as payments to T&N. The Minister said this was in contravention
of section 58 of the Companies Act. Hon. Chinamasa further alleged
that Mawere was siphoning SMM funds to establish new companies under
his name in South Africa instead of investing in SMM. As a result,
SMM began to experience cash-flow problems which led to management
approaching government for bail-out.
The committee was also informed that Mawere was
supposed to settle the US$60 million purchase money within 12 months
of the agreement (1997) but he defaulted on payment. The Minister
told the committee that government only discussed that T&N had
already cancelled the agreement of sell long before the company
was put under reconstruction.
the Company under Reconstruction
Minister Chinamasa informed the committee that government’s
motivation to put SMM under reconstruction was to save the company
from further collapse and thus protect 6 500 jobs and about 60 000
people in Zvishavane mining town whose livelihoods dependent on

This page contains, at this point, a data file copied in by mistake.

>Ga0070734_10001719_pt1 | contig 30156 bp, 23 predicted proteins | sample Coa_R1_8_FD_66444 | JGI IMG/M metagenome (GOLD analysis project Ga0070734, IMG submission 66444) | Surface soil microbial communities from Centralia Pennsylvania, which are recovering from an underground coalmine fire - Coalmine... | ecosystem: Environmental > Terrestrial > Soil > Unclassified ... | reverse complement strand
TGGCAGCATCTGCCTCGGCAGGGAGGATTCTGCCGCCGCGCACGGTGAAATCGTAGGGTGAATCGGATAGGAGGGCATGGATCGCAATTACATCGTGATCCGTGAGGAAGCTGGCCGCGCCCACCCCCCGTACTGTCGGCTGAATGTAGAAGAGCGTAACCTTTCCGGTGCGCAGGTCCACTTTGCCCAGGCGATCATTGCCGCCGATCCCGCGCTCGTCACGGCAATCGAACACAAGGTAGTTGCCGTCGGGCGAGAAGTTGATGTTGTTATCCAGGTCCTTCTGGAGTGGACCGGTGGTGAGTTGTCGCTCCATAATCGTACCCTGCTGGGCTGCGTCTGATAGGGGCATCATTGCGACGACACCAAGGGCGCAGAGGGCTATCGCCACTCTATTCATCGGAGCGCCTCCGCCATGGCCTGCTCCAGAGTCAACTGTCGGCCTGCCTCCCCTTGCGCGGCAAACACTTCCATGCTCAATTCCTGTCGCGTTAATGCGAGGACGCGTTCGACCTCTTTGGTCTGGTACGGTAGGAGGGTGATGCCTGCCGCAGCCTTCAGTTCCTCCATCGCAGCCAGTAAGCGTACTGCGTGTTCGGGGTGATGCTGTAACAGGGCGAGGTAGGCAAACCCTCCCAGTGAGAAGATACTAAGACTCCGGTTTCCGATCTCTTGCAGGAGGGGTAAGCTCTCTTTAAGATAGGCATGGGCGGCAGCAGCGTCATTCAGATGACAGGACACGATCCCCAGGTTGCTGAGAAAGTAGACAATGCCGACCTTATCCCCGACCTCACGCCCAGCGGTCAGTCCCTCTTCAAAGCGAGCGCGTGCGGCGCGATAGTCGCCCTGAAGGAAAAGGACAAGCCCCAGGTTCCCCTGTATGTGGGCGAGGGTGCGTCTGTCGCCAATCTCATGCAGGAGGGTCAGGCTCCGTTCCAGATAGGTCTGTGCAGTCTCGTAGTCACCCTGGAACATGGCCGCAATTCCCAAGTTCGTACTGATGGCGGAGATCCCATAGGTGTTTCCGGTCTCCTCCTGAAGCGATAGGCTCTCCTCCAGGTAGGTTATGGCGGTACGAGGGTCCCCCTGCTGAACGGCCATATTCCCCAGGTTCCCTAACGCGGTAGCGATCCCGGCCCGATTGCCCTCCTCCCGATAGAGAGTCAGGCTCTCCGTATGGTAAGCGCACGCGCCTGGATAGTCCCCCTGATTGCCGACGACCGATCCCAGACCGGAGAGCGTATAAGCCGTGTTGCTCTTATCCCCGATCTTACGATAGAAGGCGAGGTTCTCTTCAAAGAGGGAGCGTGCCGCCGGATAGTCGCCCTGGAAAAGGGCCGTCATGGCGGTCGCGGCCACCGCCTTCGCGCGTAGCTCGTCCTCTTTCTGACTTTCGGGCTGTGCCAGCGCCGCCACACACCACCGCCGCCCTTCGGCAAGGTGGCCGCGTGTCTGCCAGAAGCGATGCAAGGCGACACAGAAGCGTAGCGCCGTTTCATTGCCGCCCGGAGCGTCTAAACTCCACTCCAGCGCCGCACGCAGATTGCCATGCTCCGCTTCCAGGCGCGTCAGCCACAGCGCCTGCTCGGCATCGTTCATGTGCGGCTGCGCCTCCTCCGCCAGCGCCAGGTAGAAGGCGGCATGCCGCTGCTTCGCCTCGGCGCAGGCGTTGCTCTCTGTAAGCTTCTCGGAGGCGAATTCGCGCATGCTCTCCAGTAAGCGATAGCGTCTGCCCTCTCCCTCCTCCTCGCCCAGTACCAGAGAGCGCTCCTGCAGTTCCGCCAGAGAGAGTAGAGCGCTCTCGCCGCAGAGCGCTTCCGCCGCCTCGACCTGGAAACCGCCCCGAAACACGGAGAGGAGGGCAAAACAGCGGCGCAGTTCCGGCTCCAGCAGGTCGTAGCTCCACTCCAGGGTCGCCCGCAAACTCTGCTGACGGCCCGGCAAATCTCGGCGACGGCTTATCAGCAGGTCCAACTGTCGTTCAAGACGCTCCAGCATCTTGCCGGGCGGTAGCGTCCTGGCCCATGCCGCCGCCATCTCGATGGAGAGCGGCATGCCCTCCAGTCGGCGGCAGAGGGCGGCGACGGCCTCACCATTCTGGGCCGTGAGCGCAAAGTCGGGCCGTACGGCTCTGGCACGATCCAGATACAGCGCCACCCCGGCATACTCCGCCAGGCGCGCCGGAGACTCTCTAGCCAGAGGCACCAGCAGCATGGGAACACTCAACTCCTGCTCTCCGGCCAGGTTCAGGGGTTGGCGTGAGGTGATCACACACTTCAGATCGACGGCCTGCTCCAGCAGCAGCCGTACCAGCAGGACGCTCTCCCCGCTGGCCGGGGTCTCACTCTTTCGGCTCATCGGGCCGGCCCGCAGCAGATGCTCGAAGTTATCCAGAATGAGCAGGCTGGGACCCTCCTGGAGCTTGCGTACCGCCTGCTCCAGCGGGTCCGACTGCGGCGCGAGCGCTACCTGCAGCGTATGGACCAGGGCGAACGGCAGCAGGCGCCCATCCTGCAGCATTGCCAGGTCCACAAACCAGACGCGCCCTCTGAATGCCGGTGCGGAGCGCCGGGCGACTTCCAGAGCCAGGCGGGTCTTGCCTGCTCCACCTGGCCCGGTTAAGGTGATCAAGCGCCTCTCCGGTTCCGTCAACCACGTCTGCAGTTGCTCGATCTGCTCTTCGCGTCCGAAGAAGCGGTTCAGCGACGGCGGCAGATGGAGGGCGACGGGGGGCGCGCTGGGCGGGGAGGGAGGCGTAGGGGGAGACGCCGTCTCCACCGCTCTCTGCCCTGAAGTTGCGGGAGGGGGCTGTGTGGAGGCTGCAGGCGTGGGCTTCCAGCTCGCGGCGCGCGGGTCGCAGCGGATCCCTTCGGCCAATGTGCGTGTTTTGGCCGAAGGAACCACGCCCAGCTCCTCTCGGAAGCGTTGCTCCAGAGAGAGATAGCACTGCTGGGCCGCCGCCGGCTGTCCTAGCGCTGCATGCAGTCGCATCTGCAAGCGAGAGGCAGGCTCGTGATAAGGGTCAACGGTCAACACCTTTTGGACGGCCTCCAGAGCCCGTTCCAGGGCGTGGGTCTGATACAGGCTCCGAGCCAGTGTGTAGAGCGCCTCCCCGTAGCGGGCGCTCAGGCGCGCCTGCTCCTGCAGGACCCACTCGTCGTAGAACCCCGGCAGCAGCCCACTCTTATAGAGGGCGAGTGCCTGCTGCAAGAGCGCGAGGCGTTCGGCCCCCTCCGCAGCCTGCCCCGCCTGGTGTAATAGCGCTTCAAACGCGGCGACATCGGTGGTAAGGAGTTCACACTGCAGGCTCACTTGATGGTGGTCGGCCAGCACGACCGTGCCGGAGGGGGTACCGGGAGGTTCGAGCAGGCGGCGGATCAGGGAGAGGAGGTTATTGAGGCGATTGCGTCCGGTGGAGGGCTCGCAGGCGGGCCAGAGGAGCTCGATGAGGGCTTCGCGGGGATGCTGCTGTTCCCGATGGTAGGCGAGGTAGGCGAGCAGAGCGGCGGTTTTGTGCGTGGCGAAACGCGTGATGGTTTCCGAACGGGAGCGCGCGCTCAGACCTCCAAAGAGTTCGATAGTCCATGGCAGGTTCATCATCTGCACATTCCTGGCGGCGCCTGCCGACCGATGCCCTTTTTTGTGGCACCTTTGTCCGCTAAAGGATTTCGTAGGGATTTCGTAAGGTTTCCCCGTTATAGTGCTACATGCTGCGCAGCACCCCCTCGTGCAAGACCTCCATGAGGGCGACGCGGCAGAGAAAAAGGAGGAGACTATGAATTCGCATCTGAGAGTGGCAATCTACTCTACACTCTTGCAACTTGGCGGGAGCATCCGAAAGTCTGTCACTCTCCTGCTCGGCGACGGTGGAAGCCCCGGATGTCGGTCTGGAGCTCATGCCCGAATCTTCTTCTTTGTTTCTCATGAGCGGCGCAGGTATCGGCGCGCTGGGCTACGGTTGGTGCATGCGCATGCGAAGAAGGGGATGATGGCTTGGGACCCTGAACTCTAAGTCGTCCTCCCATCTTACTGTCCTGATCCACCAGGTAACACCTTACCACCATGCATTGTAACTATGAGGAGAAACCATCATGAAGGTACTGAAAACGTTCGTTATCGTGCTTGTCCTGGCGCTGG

the mining activities of SMM one way or the other. He said government
tasked him with this responsibility since he had handled a similar
case (ZISCO STEEL) before when he was the Attorney General. To this
end, he appointed Gwaradzimba as the administrator and two other
assistants to reconstruct the company.
The idea was to convert loans and guarantees that
government advanced to SMM into equity since it was clear that the
company had become insolvent and thus in no position to pay back
what it owed to government. This the government did under the reconstruction
Act and thus acquired 76% shareholding. Government went further
and negotiated with T&N for the remainder of shares (24%) and
thus government became the sole owner of SMM.
said before Mawere entered into agreement with T&N, SMM used
to export directly to its customers. However when Mawere took over
management of the company, he created a handling company (Southern
Asbestos Sales or SAS in short) based in South Africa. He wholly
owned this company and the arrangement was that this company would